New aid crisis in Pakistan
The Pakistani government has blocked food aid to war-torn Balochistan.
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President Musharraf says tribal chiefs like Bugti keep their people poor and backward in order to maintain control. He has repeatedly pledged to bring development and economic investment to the province.Skip to next paragraph
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But Bugti's death sparked widespread rioting among his supporters in the provincial capital of Quetta, and four months later, the insurgency shows no signs of abating.
Frustrated aid workers and diplomats are increasingly concerned about the widening humanitarian crisis – and furious they are being denied access to the area.
Six months since the UNICEF assessment, a Western diplomat says: "The UN is now desperate. They are literally begging us for help."
Just this week, the government abruptly canceled a planned tour to Balochistan by a visiting delegation from the European Commission.
There are aid-worker reports that military trucks rounded up displaced people and hid them ahead of earlier visits by local aid groups.
Why wouldn't Pakistani authorities let relief workers in to help? "The official logic is that they can't guarantee safety for the internationals, or even for local aid groups," says Samina Ahmed, head of the International Crisis Group's (ICG) office in Islamabad.
"The unofficial logic, I suspect, is basically neglect more than anything. This is just not a priority for the government, and they probably hope they will all go back home if everyone ignores them," she says.
Compounding the lack of aid access is the fact that the displaced families have decamped across wide, isolated areas.
"These are small groups – some as small as 10 or 50 people," says van Dijk. "And they roam around. They don't have permanent dwellings."
In the isolated districts of Naseerabad and Jafarabad, where the bulk of the displaced villagers have gathered, one eyewitness describes the refugees as "utterly desperate."
"It's very upsetting to see children in this state," says the local resident, who did not want to be named for fear he would be arrested. "They have no shelter, little clothing, and almost no food."
A climate of political oppression, in which more than 150 Baloch activists have been arrested and taken to undisclosed locations, only amplifies the crisis, say human rights workers and opposition politicians.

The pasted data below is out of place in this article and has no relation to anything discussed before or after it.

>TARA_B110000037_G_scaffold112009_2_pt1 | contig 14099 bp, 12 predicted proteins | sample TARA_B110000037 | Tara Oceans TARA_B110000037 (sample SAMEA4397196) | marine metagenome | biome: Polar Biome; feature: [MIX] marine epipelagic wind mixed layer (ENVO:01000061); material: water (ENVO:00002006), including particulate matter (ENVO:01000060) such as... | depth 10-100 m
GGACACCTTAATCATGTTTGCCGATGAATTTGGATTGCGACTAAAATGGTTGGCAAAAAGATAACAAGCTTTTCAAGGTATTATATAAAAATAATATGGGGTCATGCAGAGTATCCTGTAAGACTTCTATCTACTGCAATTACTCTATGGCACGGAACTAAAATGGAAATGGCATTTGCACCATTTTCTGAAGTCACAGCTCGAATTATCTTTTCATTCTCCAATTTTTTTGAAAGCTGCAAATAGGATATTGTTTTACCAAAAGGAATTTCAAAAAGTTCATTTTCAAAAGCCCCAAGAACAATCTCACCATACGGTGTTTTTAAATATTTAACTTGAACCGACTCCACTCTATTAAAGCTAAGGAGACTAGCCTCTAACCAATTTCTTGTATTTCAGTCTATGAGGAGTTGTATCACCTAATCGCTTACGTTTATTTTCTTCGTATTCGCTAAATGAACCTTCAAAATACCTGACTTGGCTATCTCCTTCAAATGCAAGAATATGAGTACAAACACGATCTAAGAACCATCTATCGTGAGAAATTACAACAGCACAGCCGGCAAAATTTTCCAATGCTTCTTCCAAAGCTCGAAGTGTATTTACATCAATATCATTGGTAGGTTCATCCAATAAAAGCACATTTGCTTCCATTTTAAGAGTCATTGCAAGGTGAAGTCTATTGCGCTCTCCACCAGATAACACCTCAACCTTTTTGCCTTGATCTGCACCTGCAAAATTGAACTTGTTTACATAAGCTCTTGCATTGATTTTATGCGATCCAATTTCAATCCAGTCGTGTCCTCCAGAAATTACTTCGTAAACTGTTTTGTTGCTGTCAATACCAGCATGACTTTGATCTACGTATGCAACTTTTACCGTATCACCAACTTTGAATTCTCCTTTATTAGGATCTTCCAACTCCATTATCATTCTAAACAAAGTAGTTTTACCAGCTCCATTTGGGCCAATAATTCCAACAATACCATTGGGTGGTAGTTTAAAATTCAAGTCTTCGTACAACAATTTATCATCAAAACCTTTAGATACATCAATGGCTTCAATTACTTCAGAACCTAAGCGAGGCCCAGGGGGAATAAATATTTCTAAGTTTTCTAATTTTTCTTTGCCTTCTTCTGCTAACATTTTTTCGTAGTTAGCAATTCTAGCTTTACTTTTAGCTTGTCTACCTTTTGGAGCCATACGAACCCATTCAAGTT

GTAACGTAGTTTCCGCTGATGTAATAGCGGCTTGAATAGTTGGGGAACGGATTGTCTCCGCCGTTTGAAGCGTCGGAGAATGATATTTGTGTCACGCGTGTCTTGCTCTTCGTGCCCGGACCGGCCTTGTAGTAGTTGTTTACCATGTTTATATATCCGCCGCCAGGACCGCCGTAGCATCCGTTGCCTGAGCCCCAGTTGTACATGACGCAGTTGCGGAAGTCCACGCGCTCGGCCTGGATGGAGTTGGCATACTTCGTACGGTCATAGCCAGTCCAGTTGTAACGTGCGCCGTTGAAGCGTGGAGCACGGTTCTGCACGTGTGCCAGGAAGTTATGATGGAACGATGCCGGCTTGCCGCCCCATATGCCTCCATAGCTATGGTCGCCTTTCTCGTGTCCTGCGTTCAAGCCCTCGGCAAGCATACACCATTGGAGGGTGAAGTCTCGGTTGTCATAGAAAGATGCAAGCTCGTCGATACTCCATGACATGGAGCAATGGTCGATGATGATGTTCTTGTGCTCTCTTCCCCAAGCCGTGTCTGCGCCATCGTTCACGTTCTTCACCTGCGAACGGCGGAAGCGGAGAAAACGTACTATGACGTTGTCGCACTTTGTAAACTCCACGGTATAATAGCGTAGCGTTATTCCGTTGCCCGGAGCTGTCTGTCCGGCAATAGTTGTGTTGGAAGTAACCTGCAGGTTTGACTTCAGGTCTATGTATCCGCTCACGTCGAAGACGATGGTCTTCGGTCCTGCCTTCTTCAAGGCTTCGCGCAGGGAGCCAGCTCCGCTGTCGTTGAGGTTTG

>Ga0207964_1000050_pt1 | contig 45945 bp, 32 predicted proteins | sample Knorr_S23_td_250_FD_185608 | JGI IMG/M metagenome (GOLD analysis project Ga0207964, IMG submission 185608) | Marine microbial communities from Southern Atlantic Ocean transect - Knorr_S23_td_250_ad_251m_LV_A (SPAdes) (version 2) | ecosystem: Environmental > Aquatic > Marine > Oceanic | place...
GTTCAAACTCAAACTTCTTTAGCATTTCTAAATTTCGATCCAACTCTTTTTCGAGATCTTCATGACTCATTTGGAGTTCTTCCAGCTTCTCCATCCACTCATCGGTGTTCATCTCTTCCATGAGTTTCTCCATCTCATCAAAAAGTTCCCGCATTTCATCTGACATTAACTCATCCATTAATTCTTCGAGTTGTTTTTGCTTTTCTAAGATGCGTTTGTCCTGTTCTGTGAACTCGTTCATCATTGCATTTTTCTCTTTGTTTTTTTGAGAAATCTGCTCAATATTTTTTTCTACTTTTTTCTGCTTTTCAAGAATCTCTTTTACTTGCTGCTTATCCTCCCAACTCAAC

Some analysts wonder why the UN hasn't pushed Pakistan on the issue more publicly. "It's quite clear that quiet pressure is not working here," says one Pakistani political analyst. "This situation demands a strong, international condemnation."
Ms. Ahmed of the ICG says that, "The UN has a mandate and UN agencies have a responsibility to help people. My concern here is that if agencies don't meet their mandate they lose credibility."
The UN is not alone in being unable to provide aid. Other organizations, such as Oxfam, CARE, and the International Committee of the Red Cross, have also been trying to gain access to the region.
Baloch politicians meanwhile complain that millions of dollars in US military hardware, given to the Pakistan military to fight Islamic insurgents in the tribal belt, have been diverted to Balochistan and used against the rebel tribes.
"Are the American people aware of how their donations are being used?" asks a Baloch politician angrily.
As debate over the issue rages behind the scenes, van Dijk says supplies of medicine and food are sitting in Quetta warehouses, and could be distributed in as little as two weeks.
On Wednesday, an hour after the Monitor interviewed van Dijk about the crisis, his office suddenly received a letter from the Pakistani government giving permission to deliver some initial packages.
"This should have happened 10 months ago," he says. "If it would have happened then those children who died would still be alive. I don't know how many more have died by now."